Squeezing Fresh Juice from Electricity

Wendy Bell plugs into Electrical Construction & Maintenance Technology program.

Wendy "Dede" Bell

Wendy Bell, nicknamed “Dede,” began to wonder about a career as an electrician when she was working as a stagehand at the Mayo Civic Center in Rochester, Minn.

“My job involved setting up the lights for such acts as the Moody Blues, Alan Jackson, Joan Jett, Willie Nelson, Bill Cosby and Pat Benatar,” said Bell, a native of Rochester, who now lives 30 miles to the northeast in the small town of Millville. “I almost always ended up working with the electricians. I discovered that I really liked the kind of work they do.”

A mother with two daughters, Wendy, 18, and Marisa, 14, Bell was employed at the largest event center in southern Minnesota for a decade. She eventually took on the demanding job of driving a cab in Rochester. Even though she likes her job as a taxi driver and knows Rochester like the back of her hand, she soon realized that she needed more than just an occupation. She wanted a career.

With the help of TRiO and the Summer Bridge Program, Bell enrolled in the Electrical Construction & Maintenance Technology program at Dakota County Technical College.

“Women provide valuable insights and make our classes more complete. They are an asset to the electrical trade.”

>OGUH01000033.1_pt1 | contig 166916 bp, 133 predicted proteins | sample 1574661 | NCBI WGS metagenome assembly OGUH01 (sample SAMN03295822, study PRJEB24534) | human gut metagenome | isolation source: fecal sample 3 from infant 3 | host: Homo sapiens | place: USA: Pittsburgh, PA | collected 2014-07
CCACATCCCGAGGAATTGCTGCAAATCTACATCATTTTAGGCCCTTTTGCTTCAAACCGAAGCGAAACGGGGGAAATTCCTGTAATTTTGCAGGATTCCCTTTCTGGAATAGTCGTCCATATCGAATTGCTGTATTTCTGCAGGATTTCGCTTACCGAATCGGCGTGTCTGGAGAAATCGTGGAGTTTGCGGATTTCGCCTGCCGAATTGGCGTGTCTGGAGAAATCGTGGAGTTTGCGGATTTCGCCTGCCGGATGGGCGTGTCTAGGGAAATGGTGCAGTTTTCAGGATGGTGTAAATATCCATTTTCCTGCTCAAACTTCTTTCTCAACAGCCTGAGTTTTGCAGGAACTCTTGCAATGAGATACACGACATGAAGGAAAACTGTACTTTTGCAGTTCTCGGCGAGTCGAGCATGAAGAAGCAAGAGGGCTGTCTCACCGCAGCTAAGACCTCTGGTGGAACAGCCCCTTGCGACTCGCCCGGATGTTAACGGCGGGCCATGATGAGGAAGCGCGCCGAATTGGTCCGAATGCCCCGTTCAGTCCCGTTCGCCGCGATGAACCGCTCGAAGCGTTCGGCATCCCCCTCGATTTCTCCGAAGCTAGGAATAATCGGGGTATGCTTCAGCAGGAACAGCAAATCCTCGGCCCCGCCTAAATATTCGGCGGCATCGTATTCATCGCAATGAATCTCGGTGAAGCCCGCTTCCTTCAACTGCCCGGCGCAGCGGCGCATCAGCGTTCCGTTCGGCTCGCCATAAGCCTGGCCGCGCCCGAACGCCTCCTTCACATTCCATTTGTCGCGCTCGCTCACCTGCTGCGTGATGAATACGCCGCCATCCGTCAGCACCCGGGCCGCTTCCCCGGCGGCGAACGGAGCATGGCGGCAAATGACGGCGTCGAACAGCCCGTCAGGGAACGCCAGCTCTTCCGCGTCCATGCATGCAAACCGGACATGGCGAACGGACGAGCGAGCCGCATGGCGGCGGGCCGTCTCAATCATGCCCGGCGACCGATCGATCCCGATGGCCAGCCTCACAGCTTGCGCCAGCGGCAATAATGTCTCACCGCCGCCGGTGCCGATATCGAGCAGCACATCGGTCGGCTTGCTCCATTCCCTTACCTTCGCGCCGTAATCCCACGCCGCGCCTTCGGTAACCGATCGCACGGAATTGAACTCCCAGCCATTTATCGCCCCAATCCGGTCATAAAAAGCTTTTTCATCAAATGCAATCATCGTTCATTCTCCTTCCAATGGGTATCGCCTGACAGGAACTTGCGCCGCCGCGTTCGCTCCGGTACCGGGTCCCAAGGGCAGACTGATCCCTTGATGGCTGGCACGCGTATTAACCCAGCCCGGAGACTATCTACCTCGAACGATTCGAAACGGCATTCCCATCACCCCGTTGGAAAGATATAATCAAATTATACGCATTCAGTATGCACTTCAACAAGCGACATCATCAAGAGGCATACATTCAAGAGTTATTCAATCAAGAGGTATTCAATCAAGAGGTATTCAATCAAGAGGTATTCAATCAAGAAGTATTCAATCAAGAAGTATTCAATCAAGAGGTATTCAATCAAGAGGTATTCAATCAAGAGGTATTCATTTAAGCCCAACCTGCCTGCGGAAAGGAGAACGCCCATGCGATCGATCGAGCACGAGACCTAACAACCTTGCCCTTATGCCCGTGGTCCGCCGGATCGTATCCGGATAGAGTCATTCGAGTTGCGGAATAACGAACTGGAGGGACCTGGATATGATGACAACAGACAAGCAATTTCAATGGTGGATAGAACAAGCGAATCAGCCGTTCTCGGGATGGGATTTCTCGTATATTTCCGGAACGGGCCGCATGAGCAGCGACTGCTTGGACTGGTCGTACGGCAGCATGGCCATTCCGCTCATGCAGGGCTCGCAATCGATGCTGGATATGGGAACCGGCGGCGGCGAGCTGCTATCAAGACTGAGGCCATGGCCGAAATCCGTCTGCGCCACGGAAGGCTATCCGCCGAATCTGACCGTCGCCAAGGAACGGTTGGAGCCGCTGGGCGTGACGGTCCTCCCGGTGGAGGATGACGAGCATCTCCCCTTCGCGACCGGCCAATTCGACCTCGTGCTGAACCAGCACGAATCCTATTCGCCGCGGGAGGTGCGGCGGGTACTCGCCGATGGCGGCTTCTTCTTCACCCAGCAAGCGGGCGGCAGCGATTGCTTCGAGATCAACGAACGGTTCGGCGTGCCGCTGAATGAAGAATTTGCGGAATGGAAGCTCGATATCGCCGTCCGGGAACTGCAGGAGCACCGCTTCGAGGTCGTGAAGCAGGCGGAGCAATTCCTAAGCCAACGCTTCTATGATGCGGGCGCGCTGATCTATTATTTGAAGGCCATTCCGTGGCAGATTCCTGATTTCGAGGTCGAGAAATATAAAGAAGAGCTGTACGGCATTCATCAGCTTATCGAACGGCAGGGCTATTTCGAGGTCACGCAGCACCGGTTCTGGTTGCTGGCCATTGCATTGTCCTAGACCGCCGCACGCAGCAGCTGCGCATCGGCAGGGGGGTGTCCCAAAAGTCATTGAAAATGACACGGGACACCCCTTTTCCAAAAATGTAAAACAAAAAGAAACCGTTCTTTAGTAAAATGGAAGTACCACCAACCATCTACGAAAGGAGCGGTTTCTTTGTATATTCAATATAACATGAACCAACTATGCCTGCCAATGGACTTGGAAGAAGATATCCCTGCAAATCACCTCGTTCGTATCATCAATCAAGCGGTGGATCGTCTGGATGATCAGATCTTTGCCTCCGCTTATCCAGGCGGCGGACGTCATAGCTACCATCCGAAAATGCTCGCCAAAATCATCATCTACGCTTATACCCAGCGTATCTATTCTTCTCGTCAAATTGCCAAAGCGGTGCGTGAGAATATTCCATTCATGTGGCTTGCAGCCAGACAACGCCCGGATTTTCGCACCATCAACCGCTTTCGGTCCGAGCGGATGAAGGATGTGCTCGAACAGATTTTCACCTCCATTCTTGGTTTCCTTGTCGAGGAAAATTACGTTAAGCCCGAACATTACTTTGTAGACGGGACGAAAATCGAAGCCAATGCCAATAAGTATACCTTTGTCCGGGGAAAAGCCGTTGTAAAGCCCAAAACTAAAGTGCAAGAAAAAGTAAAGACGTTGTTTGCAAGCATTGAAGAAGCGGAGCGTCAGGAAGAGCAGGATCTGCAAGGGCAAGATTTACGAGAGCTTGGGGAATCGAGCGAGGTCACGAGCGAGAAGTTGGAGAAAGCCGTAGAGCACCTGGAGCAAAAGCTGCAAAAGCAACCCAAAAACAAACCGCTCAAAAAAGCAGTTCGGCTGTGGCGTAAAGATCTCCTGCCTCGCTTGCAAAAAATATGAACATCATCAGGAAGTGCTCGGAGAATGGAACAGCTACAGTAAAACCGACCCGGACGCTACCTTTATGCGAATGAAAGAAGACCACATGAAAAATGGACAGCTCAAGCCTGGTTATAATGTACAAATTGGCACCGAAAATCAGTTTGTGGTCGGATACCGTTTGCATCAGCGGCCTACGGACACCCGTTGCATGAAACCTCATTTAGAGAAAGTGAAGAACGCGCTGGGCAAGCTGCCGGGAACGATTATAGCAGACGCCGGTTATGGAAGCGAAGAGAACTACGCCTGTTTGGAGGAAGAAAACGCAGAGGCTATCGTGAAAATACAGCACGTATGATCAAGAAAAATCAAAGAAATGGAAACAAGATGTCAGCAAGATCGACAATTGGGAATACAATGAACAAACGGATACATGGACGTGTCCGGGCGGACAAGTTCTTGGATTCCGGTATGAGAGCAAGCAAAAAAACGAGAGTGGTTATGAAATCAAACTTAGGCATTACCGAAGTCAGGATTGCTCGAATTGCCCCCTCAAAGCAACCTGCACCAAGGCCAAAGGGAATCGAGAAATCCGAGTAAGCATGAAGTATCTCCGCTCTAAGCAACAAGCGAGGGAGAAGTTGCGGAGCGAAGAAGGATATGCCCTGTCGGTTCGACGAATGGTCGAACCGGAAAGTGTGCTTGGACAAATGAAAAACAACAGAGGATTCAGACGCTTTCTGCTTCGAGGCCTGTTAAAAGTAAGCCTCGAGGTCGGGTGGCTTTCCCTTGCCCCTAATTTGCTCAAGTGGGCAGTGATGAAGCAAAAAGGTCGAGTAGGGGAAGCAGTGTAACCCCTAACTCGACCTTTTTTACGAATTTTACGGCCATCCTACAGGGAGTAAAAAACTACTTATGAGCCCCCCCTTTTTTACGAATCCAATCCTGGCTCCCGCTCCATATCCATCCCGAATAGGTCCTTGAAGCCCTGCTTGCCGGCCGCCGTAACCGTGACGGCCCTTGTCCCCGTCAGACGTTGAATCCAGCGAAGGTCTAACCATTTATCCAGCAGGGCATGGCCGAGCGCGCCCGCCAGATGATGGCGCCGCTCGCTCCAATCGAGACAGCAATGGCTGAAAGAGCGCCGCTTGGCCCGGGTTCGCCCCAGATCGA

“The Summer Bridge Program takes place the summer before your first semester,” Bell said. “The program improves your reading, writing, math and study skills, which allowed me to do much better on my placement tests. TRiO really helped me transition into life as a college student.”

Bell entered the Electrical Construction & Maintenance Technology program in 2006 and will earn her 72-credit diploma in the spring of 2008. She plans on finishing up her general education requirements closer to home so that she can enter the workforce with her A.A.S. degree.

Bruce Hansberger, an instructor in the Electrical Construction & Maintenance Technology program, reported that he and his fellow teachers feel fortunate when women of Bell’s caliber decide to pursue a career as an electrician.

“Wendy is an excellent student,” Hansberger said. “She will make a superb apprentice in the electrical field.”

Hansberger added that so far four women have completed the program with one currently enrolled in her first semester. “We encourage females to enter the Electrical Construction & Maintenance Technology program at DCTC,” he said. “Women provide valuable insights and make our classes more complete. They are a definite asset to the electrical trade.”

Wendy Bell’s long-term goals include mastering low-voltage electricity, which will give her the skill set to return to her first love—working in show business. “I truly enjoyed life as a stagehand,” she said. “After I graduate and learn my trade, I’m thinking about going back to work at an arena or event center—but this time as an electrician, making a lot more money and proud to know that I turned my college degree into a career.”

  • Equipped with knowledge of the National Electrical Code, graduates of theElectrical Construction and Maintenance program are prepared for apprenticeship in the electrical field.
  • Trained to engage electrical/electronic theory in practical applications, electricians have the ability to install electrical services legally and safely.
  • The Bureau of Labor Statistics lists the median hourly wage at $20.97 for fully trained electricians in the U.S. Top earners approach $35 per hour.
  • ISEEK, the Minnesota Internet System for Education and Employment Knowledge, gives $31.85 as the average hourly wage for electricians in the seven-county, Minneapolis-St. Paul metro area. Top earners in the same area average $38.43 per hour.